Jennifer Griffiths said: “I’m truly honoured to be receiving this award from the Royal Academy of Engineering. I’m always proud of our world-first technology but usually dwell on business benefits, so it’s amazing to receive acknowledgement for the engineering work that powers our solution, and for being just a small part of the AI revolution that I and so many engineers in the UK and throughout the world are driving today. I’d like to thank my team, in particular, for helping me to transform an academic project into a thriving business focused on pushing the boundaries of visual search. Receiving this medal from the Academy means a lot to me as they do so much to encourage young people and women into engineering, which is something that I’m really passionate about, especially given my own career choices.”
Professor Andrew Blake Fellow of the Royal Academy of Engineering FRS, AI consultant and Chair of the Samsung AI Centre in Cambridge said: “Jenny Griffiths is the founder of Snap Tech, and the inventor of the company’s core algorithms. It is a world leader in visual search for fashion, using a blend of classical mathematical heuristics, combined with the latest deep neural network technology. But Jenny has gone way beyond mastery of the AI technology, to develop also a deep understanding of what the fashion industry actually needs. As a result, Snap Tech already has list of prominent customers. Jenny has grown a company that is highly innovative and successful, as her numerous innovation and enterprise awards attest.”
Professor Paul Newman FREng will be awarded a Silver Medal in recognition of his innovations in navigation and autonomous vehicles.
Professor Newman, BP Professor of Information Engineering, University of Oxford has been writing autonomous vehicle algorithms for 20 years. Since 1999 he has worked on the core ideas that underpin autonomous vehicles worldwide. His work has been fundamental in enabling the operation of the autonomous sub-sea vehicles that dealt with the Deepwater Horizon oil leak in the Gulf of Mexico. During an Engineering and Physical Sciences Research Council Leadership Fellowship, Professor Newman developed the ‘Robotcar’, which in 2013 became the first autonomous vehicle on UK roads, paving the way for future autonomous vehicle operation. His technical work underpins the government’s strategy on driverless cars, and he currently serves on the Department for Transport’s Science Advisory Council.Oxbotica car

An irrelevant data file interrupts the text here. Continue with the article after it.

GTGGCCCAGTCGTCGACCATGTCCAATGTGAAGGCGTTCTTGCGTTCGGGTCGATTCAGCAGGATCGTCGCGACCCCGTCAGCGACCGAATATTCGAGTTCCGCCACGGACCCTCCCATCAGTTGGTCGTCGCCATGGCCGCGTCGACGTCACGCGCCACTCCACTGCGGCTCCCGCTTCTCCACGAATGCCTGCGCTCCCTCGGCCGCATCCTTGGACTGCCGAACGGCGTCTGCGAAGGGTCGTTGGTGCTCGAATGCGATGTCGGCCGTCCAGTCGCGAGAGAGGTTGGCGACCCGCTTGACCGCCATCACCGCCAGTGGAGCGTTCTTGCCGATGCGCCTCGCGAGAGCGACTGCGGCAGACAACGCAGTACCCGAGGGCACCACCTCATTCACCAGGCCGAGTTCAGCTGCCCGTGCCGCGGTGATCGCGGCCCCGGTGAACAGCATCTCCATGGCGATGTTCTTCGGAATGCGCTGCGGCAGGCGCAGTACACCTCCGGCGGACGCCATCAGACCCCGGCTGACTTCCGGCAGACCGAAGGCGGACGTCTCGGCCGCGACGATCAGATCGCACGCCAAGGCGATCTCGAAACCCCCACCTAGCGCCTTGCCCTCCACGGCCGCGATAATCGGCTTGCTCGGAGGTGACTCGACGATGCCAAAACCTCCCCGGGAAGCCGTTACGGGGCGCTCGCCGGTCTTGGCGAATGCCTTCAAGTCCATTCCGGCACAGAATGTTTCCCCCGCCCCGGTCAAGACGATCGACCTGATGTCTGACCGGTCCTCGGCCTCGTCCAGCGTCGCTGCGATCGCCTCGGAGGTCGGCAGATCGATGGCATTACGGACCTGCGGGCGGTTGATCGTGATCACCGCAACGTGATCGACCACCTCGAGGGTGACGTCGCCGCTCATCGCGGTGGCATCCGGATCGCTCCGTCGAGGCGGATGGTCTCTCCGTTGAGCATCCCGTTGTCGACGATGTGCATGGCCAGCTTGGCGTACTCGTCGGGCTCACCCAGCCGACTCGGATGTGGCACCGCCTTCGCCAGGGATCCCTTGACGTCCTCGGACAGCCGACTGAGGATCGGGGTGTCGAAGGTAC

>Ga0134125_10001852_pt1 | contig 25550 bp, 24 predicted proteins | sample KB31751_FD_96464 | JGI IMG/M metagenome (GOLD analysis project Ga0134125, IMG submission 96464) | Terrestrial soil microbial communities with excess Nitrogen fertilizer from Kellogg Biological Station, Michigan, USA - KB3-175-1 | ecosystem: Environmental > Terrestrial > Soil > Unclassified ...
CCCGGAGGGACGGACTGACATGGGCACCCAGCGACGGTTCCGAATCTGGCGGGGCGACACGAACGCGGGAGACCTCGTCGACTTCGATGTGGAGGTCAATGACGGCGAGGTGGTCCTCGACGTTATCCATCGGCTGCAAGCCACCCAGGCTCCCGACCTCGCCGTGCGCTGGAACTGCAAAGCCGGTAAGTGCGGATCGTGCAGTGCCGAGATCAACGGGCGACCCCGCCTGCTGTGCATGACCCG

Professor Newman co-founded Oxbotica, which has recently partnered with Addison Lee to bring autonomous taxis to London. Its technology enables robots to navigate without relying on GPS or any other external infrastructure. Instead it uses onboard sensors, cameras, lasers and radars to interpret and act in specific environments. Oxbotica’s Universal Autonomy software has been used commercially in a vast range of environments – from autonomous cars on public roads to mines, warehouses, forests, airports and ports, in any weather, at any time. Oxbotica’s mission is to let every vehicle do more, by creating the software that drives them.
Professor Newman said: “I’m immensely honoured by this award. It means a great deal to me. It is a result of a fantastic journey with amazing people from around the world - Sydney, MIT, Oxford and of course Oxbotica, without all of them none of this would be possible. To be recognised for doing something I adore, and that I believe matters so much, makes this all the more precious. The way in which people and goods are moved is about to change beyond recognition. To be able to make a contribution to that global revolution here in the UK makes me proud, happy and thankful to all my colleagues, employers, funders and partners.”
Professor Phil Blythe, Chief Scientific Adviser, Office for Science, Department for Transport (DfT) said: ‘I am absolutely delighted that Paul is being awarded the Silver Medal. I cannot think of an engineer, who is also a world-leading academic, more deserving of this award. Paul has created an enduring legacy by putting UK academia at the forefront of the robotics and automation sector and has successfully translated this to industry through the company spun out from his research group, Oxbotica, and through other industrial partners who have benefitted from this technology translation. Moreover, I value his advice as a member of my DfT Science Advisory Council and the support he has given to the Government’s Industrial Strategy.’
As the UK’s national academy for engineering and technology, we bring together the most successful and talented engineers from academia and business – our Fellows – to advance and promote excellence in engineering for the benefit of society.